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Imaging Non-Specific Wrist Pain: Interobserver Agreement and Diagnostic Accuracy of SPECT/CT, MRI, CT, Bone Scan and Plain Radiographs


Huellner, Martin W; Bürkert, Alexander; Strobel, Klaus; Pérez Lago, María Del Sol; Werner, Lennart; Hug, Urs; von Wartburg, Urs; Seifert, Burkhardt; Veit-Haibach, Patrick (2013). Imaging Non-Specific Wrist Pain: Interobserver Agreement and Diagnostic Accuracy of SPECT/CT, MRI, CT, Bone Scan and Plain Radiographs. PLoS ONE, 8(12):e85359.

Abstract

PURPOSE: Chronic hand and wrist pain is a common clinical issue for orthopaedic surgeons and rheumatologists. The purpose of this study was 1. To analyze the interobserver agreement of SPECT/CT, MRI, CT, bone scan and plain radiographs in patients with non-specific pain of the hand and wrist, and 2. to assess the diagnostic accuracy of these imaging methods in this selected patient population.
MATERIALS AND METHODS: Thirty-two consecutive patients with non-specific pain of the hand or wrist were evaluated retrospectively. All patients had been imaged by plain radiographs, planar early-phase imaging (bone scan), late-phase imaging (SPECT/CT including bone scan and CT), and MRI. Two experienced and two inexperienced readers analyzed the images with a standardized read-out protocol. Reading criteria were lesion detection and localisation, type and etiology of the underlying pathology. Diagnostic accuracy and interobserver agreement were determined for all readers and imaging modalities.
RESULTS: The most accurate modality for experienced readers was SPECT/CT (accuracy 77%), followed by MRI (56%). The best performing, though little accurate modality for inexperienced readers was also SPECT/CT (44%), followed by MRI and bone scan (38% each). The interobserver agreement of experienced readers was generally high in SPECT/CT concerning lesion detection (kappa 0.93, MRI 0.72), localisation (kappa 0.91, MRI 0.75) and etiology (kappa 0.85, MRI 0.74), while MRI yielded better results on typification of lesions (kappa 0.75, SPECT/CT 0.69). There was poor agreement between experienced and inexperienced readers in SPECT/CT and MRI.
CONCLUSIONS: SPECT/CT proved to be the most helpful imaging modality in patients with non-specific wrist pain. The method was found reliable, providing high interobserver agreement, being outperformed by MRI only concerning the typification of lesions. We believe it is beneficial to integrate SPECT/CT into the diagnostic imaging algorithm of chronic wrist pain.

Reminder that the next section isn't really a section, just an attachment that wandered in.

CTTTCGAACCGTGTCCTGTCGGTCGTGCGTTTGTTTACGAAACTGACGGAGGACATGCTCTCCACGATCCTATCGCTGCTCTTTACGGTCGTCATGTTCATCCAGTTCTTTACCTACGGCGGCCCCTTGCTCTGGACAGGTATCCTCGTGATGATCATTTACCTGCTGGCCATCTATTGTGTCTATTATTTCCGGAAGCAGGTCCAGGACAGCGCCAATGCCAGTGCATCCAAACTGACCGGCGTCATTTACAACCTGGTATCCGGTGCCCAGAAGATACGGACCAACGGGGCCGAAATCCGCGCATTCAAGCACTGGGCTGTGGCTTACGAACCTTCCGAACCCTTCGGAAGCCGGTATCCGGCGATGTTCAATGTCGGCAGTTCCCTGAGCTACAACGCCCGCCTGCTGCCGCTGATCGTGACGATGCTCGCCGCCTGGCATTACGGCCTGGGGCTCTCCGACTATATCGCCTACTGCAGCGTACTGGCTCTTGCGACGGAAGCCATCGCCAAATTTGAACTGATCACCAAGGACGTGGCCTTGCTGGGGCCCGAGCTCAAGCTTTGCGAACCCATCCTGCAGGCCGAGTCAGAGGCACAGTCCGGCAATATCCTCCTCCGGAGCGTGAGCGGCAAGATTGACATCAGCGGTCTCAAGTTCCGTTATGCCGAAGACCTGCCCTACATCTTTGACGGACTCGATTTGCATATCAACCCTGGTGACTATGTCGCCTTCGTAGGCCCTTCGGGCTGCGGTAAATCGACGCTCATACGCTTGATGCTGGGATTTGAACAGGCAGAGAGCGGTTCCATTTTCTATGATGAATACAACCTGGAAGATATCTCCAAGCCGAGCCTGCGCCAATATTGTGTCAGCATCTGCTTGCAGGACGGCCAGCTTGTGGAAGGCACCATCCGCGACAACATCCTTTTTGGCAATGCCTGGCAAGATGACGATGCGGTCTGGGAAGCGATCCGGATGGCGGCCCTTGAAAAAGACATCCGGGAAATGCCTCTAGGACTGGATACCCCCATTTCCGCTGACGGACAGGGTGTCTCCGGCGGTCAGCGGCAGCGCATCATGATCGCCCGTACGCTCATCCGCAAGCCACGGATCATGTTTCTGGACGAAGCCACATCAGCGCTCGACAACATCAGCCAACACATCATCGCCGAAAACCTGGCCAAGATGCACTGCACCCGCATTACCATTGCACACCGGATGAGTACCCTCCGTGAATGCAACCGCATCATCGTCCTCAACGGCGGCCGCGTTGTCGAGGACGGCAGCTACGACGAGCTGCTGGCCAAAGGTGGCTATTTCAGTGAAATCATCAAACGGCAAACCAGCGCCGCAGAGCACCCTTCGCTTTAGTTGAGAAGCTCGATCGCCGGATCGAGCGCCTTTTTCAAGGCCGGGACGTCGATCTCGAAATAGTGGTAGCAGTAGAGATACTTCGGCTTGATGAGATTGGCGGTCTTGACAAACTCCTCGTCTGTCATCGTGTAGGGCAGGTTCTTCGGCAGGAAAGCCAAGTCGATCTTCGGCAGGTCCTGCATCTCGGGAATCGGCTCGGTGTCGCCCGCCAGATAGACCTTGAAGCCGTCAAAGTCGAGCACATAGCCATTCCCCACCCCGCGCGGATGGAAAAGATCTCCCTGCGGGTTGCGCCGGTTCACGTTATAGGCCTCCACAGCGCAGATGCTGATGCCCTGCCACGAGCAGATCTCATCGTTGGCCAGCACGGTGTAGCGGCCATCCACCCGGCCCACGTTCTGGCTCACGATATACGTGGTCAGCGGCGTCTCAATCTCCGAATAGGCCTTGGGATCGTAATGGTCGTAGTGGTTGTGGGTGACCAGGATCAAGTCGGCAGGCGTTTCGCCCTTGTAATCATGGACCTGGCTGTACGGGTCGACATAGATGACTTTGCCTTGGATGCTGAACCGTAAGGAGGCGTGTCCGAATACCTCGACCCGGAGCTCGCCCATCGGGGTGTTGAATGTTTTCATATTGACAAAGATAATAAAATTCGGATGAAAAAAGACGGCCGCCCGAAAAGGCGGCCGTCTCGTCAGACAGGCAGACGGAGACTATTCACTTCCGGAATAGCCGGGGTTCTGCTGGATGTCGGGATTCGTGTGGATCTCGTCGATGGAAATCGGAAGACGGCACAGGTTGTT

Abstract

PURPOSE: Chronic hand and wrist pain is a common clinical issue for orthopaedic surgeons and rheumatologists. The purpose of this study was 1. To analyze the interobserver agreement of SPECT/CT, MRI, CT, bone scan and plain radiographs in patients with non-specific pain of the hand and wrist, and 2. to assess the diagnostic accuracy of these imaging methods in this selected patient population.
MATERIALS AND METHODS: Thirty-two consecutive patients with non-specific pain of the hand or wrist were evaluated retrospectively. All patients had been imaged by plain radiographs, planar early-phase imaging (bone scan), late-phase imaging (SPECT/CT including bone scan and CT), and MRI. Two experienced and two inexperienced readers analyzed the images with a standardized read-out protocol. Reading criteria were lesion detection and localisation, type and etiology of the underlying pathology. Diagnostic accuracy and interobserver agreement were determined for all readers and imaging modalities.
RESULTS: The most accurate modality for experienced readers was SPECT/CT (accuracy 77%), followed by MRI (56%). The best performing, though little accurate modality for inexperienced readers was also SPECT/CT (44%), followed by MRI and bone scan (38% each). The interobserver agreement of experienced readers was generally high in SPECT/CT concerning lesion detection (kappa 0.93, MRI 0.72), localisation (kappa 0.91, MRI 0.75) and etiology (kappa 0.85, MRI 0.74), while MRI yielded better results on typification of lesions (kappa 0.75, SPECT/CT 0.69). There was poor agreement between experienced and inexperienced readers in SPECT/CT and MRI.
CONCLUSIONS: SPECT/CT proved to be the most helpful imaging modality in patients with non-specific wrist pain. The method was found reliable, providing high interobserver agreement, being outperformed by MRI only concerning the typification of lesions. We believe it is beneficial to integrate SPECT/CT into the diagnostic imaging algorithm of chronic wrist pain.

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Additional indexing

Item Type:Journal Article, refereed, original work
Communities & Collections:04 Faculty of Medicine > Epidemiology, Biostatistics and Prevention Institute (EBPI)
Dewey Decimal Classification:610 Medicine & health
Language:English
Date:2013
Deposited On:20 Jan 2014 13:29
Last Modified:06 Aug 2017 09:41
Publisher:Public Library of Science (PLoS)
ISSN:1932-6203
Free access at:PubMed ID. An embargo period may apply.
Publisher DOI:https://doi.org/10.1371/journal.pone.0085359
PubMed ID:24386468

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